You can do a lot of that on your own. When you have identified a chapter that you’re very interested in, the registrar has the ability to go a little bit further and to see what we call images that can help the applicant in the process. But there is a lot you can do on your own. Let’s just say for example, that you did not know who your Patriot was. You could use the Descendants Database, if you had your pedigree chart, and you could plug in the names of all of your descendants. A lot of people don’t use this database, but it’s wonderful for genealogists because you can find lineages. So, you put your chart up there, and I actually did this in preparation to see if there are applicants in your line. I was hoping that maybe I’d find a great-grandparent or someone much closer. We all hope that as registrars. I was able to identify two children of your patriot who is Jehu Burkhardt, and there were some children that were identified, and one of yours is a verified son, Henry.
In addition to searching on names, you can add a state if you know where he was born and pull up different suggestions. And that helps, especially if you don’t know if you have an ancestor. But if you have an ancestor, like you did, then I sort of start at the top, because at the time we started talking, I did not know your full pedigree. The other way is, like the DAR suggested, that if you know your pedigree, you would go work your way up. If you have a DAR member, you can put the member number in, such as an aunt or your grandmother, if she will share the DAR number. The general public won’t be given any names of anyone that is living, because DAR is very, very protective about identity.
Lisa: If somebody hasn’t gotten that far back, then really, it’s starting with the genealogical research and citing your sources. We are going to need those sources to provide the proof along the way of the connections. When it comes to those searchable databases, just to clarify, do we need to have an account? Is there any kind of restriction, or can the general public go in and start searching?
Barbara: Absolutely! You can put in ancestors’ names to find out if they are a verified patriot. You can use the descendants and see if any of the descendants are in lineages. You can use the Membership to see if you find that there is a member in your family. For example, if you have an aunt that is a member you can put that in and find out whether there is a verified lineage. Hopefully, there is one and it doesn’t have any issues. As more and more applications are done, and more and more research is done, sometimes those very early applications were not done with as many sources as we have now, and they didn’t follow the genealogical proof standards. They were many with hearsay or letters or books, and the DAR has, and rightly so, been putting a lot of emphasis on the proof because it is proof of bloodline, biological.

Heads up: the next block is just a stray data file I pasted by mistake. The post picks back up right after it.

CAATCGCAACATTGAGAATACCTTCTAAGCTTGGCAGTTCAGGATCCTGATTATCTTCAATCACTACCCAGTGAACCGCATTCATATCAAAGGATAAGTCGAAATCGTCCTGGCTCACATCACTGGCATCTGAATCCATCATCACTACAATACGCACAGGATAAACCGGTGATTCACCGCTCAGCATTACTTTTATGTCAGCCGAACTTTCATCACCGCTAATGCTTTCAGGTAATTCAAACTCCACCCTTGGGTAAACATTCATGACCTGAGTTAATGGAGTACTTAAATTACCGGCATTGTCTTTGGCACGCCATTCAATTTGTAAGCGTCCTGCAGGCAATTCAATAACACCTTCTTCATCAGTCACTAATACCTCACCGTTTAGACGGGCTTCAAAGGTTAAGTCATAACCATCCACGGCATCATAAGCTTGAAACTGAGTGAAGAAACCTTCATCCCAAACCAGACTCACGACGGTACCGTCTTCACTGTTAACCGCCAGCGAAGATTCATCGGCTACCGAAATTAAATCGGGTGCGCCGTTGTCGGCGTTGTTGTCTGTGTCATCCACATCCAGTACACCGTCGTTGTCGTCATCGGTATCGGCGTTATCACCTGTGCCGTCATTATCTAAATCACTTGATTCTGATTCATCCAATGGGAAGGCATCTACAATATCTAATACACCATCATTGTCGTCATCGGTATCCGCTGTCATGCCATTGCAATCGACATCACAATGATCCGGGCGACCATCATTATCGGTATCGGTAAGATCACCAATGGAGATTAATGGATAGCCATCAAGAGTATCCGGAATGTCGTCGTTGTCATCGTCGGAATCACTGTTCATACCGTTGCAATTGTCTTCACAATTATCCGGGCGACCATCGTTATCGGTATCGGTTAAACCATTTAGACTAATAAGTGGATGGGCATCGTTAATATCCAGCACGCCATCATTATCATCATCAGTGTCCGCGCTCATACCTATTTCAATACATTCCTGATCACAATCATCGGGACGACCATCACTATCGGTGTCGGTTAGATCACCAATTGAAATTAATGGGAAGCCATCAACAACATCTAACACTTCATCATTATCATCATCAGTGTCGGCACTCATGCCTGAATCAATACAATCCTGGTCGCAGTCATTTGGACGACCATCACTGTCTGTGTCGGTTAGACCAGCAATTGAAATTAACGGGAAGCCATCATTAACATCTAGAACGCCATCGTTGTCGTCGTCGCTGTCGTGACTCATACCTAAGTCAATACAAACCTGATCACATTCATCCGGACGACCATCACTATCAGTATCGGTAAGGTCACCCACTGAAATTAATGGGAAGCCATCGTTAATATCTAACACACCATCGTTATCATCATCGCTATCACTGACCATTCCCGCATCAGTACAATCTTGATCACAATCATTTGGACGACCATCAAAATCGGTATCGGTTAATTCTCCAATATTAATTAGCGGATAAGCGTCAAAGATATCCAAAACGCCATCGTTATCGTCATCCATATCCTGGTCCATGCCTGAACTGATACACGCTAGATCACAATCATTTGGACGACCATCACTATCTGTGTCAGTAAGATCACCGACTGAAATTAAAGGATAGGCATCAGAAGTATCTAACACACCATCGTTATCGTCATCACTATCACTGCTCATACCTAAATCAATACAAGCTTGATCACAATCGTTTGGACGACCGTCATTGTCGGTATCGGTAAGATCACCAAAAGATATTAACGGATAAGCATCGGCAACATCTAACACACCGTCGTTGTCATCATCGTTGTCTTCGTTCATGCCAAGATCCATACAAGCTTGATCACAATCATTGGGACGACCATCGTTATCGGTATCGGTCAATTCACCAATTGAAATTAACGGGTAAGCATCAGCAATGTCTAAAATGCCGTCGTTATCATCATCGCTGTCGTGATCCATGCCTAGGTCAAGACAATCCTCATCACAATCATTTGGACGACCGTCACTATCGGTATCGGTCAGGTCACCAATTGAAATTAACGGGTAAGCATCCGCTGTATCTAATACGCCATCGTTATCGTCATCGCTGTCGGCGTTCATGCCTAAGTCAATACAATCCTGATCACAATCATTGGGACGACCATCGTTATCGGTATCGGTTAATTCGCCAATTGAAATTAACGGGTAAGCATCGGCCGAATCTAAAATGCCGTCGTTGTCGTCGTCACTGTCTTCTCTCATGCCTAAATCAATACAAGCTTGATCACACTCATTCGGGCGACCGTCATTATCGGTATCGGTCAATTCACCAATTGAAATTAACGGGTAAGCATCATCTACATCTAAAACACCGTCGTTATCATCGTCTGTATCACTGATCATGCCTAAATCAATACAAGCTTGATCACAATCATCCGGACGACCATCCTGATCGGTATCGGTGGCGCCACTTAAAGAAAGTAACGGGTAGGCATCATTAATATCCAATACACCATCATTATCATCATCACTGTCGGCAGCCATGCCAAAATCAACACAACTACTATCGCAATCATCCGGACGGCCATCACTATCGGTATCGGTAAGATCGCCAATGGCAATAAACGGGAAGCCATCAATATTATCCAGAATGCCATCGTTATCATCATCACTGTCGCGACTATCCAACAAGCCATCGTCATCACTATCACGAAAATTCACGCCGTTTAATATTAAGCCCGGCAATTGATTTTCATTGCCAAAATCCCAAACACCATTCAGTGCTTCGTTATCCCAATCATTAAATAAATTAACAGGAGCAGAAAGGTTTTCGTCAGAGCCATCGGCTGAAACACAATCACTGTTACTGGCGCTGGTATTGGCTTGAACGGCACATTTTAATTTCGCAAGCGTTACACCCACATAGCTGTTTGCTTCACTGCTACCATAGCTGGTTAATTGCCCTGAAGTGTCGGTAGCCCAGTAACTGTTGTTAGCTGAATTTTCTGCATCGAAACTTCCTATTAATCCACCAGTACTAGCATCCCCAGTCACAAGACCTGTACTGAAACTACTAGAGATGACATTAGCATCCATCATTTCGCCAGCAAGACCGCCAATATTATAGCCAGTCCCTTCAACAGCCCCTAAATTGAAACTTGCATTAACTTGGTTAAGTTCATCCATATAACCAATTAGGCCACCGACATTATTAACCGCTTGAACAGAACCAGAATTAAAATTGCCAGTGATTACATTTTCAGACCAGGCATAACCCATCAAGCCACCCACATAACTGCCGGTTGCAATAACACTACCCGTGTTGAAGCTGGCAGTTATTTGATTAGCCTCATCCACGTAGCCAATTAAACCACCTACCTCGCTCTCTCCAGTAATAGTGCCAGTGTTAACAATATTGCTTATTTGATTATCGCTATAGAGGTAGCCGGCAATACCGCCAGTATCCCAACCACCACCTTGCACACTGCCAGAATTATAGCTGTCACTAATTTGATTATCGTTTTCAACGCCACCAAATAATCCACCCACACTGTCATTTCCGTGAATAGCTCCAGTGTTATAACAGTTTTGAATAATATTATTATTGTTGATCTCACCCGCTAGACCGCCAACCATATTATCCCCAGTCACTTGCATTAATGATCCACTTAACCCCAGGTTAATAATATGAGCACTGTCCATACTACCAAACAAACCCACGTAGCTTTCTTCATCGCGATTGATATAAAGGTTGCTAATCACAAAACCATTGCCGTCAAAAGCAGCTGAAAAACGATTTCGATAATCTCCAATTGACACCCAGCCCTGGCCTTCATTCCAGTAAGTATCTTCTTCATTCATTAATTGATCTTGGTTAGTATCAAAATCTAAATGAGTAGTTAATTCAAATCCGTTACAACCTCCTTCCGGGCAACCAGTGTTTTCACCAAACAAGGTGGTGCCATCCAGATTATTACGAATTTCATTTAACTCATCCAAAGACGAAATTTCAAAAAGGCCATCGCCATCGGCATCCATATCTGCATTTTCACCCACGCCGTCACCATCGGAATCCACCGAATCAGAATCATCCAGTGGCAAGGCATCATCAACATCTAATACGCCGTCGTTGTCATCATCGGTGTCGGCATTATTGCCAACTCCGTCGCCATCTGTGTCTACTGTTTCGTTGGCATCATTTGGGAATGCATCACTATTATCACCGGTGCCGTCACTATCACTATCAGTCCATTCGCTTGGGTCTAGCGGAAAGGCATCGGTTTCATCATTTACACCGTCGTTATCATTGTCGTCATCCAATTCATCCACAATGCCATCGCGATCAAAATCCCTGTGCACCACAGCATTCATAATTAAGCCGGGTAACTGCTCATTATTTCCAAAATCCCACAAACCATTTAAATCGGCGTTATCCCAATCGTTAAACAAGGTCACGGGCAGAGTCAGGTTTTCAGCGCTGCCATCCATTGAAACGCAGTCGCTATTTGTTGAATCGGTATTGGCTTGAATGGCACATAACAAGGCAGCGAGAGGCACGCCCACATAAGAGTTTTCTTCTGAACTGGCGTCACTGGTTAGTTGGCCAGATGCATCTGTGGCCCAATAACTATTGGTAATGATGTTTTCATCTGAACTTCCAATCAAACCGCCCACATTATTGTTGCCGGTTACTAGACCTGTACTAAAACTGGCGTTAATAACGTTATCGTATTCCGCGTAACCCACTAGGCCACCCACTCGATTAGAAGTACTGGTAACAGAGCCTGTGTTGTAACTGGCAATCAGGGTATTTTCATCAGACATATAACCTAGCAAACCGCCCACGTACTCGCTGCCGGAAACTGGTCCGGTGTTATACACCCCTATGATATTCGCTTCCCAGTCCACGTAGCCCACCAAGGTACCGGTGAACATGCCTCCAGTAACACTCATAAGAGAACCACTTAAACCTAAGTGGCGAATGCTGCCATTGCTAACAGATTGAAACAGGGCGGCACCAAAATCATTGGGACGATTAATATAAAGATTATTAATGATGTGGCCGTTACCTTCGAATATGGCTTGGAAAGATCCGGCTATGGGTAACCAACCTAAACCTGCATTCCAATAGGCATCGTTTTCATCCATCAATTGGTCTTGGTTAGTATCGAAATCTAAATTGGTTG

I also forgot to say to that they have a wonderful section for Bible records. Again, when you work with the registrar, the registrar can actually help you with your research to identify whether there’s a Bible with your actual family. The DAR has been collecting Bible records and is still collecting Bible records and transcribing them. It’s a fabulous project!
We also have what is called the GRC, and that has many, many books. DAR daughters have been transcribing and going to graveyards and going to repositories for many years and transcribing and making books available that can be utilized. In some cases, when it’s an actual transcription, it is accepted for part of the lineage proof. The Library link to the DAR is incredible!
And then there’s a Patriots Index also. You can go to the Patriots Index and find out about all kinds of patriots. The DAR has an incredible amount of genealogical information that even a non-DAR member can utilize. I know many of the sons of the American Revolution applicants, because the SAR usually accepts a DAR application, not vice versa. They will often go on the public site to see if there are lineages to help with the individual in their SAR application, and also other societies too.